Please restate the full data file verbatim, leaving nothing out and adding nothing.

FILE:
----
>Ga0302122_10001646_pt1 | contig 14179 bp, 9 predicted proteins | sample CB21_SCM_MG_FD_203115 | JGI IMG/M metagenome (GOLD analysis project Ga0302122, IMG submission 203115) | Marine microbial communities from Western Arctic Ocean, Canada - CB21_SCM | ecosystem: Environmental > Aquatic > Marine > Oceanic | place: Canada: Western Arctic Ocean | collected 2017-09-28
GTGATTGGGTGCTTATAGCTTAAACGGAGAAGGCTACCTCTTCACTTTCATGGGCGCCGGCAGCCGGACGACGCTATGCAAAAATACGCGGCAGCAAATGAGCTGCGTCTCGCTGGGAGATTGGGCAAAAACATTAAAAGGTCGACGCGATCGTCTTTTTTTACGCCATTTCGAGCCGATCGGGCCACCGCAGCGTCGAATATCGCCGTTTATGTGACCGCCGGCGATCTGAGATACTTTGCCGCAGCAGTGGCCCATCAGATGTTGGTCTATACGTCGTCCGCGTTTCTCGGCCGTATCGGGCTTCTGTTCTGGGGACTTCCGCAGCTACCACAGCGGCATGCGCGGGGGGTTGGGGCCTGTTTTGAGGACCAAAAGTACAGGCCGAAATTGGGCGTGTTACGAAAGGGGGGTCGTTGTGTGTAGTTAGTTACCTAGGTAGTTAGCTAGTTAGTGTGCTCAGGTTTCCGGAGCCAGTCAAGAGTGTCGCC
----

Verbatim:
>Ga0302122_10001646_pt1 | contig 14179 bp, 9 predicted proteins | sample CB21_SCM_MG_FD_203115 | JGI IMG/M metagenome (GOLD analysis project Ga0302122, IMG submission 203115) | Marine microbial communities from Western Arctic Ocean, Canada - CB21_SCM | ecosystem: Environmental > Aquatic > Marine > Oceanic | place: Canada: Western Arctic Ocean | collected 2017-09-28
GTGATTGGGTGCTTATAGCTTAAACGGAGAAGGCTACCTCTTCACTTTCATGGGCGCCGGCAGCCGGACGACGCTATGCAAAAATACGCGGCAGCAAATGAGCTGCGTCTCGCTGGGAGATTGGGCAAAAACATTAAAAGGTCGACGCGATCGTCTTTTTTTACGCCATTTCGAGCCGATCGGGCCACCGCAGCGTCGAATATCGCCGTTTATGTGACCGCCGGCGATCTGAGATACTTTGCCGCAGCAGTGGCCCATCAGATGTTGGTCTATACGTCGTCCGCGTTTCTCGGCCGTATCGGGCTTCTGTTCTGGGGACTTCCGCAGCTACCACAGCGGCATGCGCGGGGGGTTGGGGCCTGTTTTGAGGACCAAAAGTACAGGCCGAAATTGGGCGTGTTACGAAAGGGGGGTCGTTGTGTGTAGTTAGTTACCTAGGTAGTTAGCTAGTTAGTGTGCTCAGGTTTCCGGAGCCAGTCAAGAGTGTCGCC